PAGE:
…sad day for rock and or roll.
It was announced yesterday, March 3rd, that Ronnie Montrose had died after a five-year battle with prostate cancer, aged 64.
The first Montrose album is one of my favourites. It a classic hard rock album. A must have. Which took me an age to get my hands on. Being a huge fan of Van Halen I’d heard about this blueprint for their ’78 début album. Singer, axe-slinger, bass & drums produced by Ted Templeman recorded a few years earlier.
And after Sammy Hagar who was the singer on that album joined Van Halen I searched out his back catalogue, got a number of his solo records, including a single of his solo track “This Planet’s On Fire (Burn In Hell)” on which the B-side was a live version of “Space Station #5” – first pick you see in the video on the right. Then picked up a 45 single of Montrose’s “Bad Motor Scooter” – which was backed by the track “I Don’t Want It”. I wanted that album. But as it was recorded in 1973 and this was the late 80s and getting old rock albums wasn’t an easy thing. No interweb, just second hand record shops and record fairs.
Then one lucky Sunday I stumped up at a record fair, a few miles away, and started flicking through the first box of vinyl I came to and there it was. Think it cost me about two quid, maybe three fifty, whatever it was it made trip really worth it.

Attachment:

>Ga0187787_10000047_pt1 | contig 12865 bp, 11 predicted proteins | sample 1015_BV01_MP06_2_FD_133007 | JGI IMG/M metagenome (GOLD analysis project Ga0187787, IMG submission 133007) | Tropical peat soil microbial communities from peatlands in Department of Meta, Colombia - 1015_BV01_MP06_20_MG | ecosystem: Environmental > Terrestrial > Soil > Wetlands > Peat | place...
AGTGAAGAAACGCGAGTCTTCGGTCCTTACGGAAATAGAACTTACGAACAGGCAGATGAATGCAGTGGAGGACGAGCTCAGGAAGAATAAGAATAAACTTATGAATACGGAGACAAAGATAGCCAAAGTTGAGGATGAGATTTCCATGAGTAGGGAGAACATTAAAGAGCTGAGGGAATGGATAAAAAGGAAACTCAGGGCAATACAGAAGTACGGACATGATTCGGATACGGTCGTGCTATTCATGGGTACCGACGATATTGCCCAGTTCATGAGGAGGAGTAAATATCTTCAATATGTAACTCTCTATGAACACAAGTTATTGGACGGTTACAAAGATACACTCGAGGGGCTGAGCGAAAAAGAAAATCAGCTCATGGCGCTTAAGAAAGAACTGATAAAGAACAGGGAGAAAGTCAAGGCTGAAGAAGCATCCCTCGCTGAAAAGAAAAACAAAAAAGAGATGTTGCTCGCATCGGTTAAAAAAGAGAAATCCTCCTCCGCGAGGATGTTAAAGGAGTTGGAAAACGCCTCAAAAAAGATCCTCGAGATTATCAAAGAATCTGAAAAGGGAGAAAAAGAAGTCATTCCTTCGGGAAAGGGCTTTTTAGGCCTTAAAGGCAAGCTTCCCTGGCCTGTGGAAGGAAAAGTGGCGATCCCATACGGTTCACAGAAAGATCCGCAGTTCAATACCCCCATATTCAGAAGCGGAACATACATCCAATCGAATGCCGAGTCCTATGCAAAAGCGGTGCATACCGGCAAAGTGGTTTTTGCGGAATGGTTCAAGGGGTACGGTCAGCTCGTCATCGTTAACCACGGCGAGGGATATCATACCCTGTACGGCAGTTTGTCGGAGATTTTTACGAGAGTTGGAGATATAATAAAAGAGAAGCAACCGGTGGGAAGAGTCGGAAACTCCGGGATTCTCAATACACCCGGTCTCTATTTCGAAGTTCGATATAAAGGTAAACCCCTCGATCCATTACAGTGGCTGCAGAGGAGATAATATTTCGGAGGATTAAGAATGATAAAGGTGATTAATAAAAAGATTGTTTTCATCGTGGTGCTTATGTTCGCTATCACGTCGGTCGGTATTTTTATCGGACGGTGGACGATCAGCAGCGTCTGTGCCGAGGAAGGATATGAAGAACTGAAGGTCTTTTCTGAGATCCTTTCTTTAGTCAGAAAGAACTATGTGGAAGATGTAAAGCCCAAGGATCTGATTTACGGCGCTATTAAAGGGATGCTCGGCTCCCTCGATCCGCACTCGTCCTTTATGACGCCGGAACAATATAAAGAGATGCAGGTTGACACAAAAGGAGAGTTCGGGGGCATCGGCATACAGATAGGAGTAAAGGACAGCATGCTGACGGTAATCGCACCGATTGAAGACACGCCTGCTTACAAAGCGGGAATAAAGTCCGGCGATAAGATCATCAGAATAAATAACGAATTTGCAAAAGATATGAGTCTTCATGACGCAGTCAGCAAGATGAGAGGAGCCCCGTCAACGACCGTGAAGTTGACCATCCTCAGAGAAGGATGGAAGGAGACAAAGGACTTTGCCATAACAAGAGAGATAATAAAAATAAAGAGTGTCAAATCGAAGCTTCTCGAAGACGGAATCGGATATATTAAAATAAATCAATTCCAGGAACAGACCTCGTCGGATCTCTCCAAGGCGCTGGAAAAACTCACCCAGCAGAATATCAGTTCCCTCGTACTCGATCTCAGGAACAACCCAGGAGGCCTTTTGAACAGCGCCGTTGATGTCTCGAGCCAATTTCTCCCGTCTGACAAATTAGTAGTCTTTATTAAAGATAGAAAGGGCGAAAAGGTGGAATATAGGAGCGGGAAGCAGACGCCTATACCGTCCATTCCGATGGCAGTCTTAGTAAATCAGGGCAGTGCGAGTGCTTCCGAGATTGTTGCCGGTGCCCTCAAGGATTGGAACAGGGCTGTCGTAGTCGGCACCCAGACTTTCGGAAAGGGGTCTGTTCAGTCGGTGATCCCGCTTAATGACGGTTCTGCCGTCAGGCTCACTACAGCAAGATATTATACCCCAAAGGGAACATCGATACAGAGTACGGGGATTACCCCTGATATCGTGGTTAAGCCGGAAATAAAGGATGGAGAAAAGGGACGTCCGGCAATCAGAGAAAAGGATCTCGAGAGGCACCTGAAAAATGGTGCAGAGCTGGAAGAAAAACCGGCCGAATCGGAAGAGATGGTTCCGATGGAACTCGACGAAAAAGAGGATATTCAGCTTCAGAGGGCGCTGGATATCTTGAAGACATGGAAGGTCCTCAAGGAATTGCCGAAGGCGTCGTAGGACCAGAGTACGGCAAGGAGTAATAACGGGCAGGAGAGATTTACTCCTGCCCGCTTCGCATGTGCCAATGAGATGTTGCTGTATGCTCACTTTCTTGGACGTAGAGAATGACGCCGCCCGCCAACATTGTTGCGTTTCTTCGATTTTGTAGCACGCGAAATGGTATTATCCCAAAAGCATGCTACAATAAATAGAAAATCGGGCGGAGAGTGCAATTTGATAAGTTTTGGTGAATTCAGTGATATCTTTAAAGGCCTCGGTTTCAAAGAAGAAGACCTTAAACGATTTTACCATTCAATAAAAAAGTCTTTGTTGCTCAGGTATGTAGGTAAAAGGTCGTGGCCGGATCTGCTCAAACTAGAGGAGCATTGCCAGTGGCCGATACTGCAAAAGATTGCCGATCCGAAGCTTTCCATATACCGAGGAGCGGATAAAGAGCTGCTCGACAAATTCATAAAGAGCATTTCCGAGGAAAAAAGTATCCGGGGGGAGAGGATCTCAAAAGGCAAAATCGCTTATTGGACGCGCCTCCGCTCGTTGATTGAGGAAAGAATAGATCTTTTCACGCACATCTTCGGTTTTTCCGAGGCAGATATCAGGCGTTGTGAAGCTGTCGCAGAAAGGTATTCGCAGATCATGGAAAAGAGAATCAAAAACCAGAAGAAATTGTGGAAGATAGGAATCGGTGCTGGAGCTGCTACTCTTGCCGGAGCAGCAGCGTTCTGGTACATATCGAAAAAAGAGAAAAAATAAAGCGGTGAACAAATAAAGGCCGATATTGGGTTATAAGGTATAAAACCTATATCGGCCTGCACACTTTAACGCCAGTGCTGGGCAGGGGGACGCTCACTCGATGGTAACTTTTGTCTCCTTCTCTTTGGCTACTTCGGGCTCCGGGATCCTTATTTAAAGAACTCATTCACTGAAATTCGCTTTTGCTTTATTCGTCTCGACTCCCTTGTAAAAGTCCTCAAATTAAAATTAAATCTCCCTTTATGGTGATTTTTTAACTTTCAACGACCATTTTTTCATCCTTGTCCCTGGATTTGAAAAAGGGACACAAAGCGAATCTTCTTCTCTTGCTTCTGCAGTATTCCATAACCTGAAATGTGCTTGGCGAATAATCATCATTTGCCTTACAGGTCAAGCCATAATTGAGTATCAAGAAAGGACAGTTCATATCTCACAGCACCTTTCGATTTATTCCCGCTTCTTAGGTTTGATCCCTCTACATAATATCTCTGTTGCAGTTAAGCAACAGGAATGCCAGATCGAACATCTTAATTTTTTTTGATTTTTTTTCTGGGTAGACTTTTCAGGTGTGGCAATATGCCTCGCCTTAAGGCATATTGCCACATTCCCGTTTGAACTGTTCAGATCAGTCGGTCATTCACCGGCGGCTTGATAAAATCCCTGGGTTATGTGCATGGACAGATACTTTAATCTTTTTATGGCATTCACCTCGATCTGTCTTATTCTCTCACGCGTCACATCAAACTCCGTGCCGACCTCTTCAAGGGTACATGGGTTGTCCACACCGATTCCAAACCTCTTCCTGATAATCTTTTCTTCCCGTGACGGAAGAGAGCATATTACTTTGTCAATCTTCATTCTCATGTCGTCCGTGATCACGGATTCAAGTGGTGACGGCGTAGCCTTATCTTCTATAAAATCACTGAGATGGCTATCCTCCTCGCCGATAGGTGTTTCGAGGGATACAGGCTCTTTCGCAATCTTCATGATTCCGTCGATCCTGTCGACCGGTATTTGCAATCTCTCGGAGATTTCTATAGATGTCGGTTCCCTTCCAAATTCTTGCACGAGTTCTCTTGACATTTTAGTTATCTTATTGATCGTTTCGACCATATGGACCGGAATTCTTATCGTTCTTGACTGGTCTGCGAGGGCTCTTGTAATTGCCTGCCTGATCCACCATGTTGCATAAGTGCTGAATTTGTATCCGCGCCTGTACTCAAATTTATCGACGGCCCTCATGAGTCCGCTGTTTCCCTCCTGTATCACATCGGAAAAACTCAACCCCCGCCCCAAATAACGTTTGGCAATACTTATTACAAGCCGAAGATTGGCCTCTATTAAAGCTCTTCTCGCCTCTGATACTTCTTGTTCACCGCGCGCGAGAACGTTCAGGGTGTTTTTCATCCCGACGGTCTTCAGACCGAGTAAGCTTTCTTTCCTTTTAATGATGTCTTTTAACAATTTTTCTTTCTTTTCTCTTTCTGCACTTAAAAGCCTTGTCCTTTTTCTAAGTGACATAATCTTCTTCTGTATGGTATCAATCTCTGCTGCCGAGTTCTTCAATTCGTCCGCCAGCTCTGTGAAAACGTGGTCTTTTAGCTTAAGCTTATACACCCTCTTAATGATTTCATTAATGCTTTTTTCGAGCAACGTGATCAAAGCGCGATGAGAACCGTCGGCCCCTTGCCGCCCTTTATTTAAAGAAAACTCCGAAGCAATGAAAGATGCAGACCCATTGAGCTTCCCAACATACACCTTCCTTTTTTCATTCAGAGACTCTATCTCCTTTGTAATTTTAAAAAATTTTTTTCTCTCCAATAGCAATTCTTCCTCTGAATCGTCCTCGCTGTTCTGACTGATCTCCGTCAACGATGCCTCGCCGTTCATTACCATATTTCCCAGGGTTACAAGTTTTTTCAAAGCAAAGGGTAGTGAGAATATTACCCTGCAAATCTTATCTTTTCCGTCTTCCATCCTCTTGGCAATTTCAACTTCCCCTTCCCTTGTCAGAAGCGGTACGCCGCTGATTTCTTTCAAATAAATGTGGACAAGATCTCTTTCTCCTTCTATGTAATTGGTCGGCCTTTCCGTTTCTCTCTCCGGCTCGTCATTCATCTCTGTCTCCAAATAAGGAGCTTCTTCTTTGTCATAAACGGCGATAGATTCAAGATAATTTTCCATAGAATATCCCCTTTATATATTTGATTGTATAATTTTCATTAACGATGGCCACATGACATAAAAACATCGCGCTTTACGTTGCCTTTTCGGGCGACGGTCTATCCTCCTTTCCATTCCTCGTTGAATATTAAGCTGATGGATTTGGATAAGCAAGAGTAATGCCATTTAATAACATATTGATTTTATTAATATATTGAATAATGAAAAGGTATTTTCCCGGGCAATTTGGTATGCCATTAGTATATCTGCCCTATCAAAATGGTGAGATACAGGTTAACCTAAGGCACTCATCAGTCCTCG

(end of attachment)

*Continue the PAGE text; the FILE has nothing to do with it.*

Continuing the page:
“Rock the Nation”, “Bad Motor Scooter”, “Space Station #5”, “I Don’t Want It”, “Good Rockin’ Tonight”, “Rock Candy”, “One Thing on My Mind”, “Make It Last”. They all rocked and still do. Ronnie was a hell of a guitar player. Little later it came in 4th on the “Kerrang! 100 Greatest Heavy Metal Albums Of All Time“, behind Van Halen’s début which came second.
Played the hell out of that album and of course my search started for the follow up “Paper Money”. Unfortunately they’d changed direction. It didn’t rock. It disappointed. Only decent track was “I Got The Fire” – which I heard previously covered by Iron Maiden as a single B-side, giving me false hope on the album.
OK so I’ve glossed over the rest of Ronnie’s career from Van Morrison and Edgar Winter through his post Hagar solo work, Gamma and all the session work. But that’s only because that first Montrose album was.. is so damn good it’s what should be remembered on a sad occasion.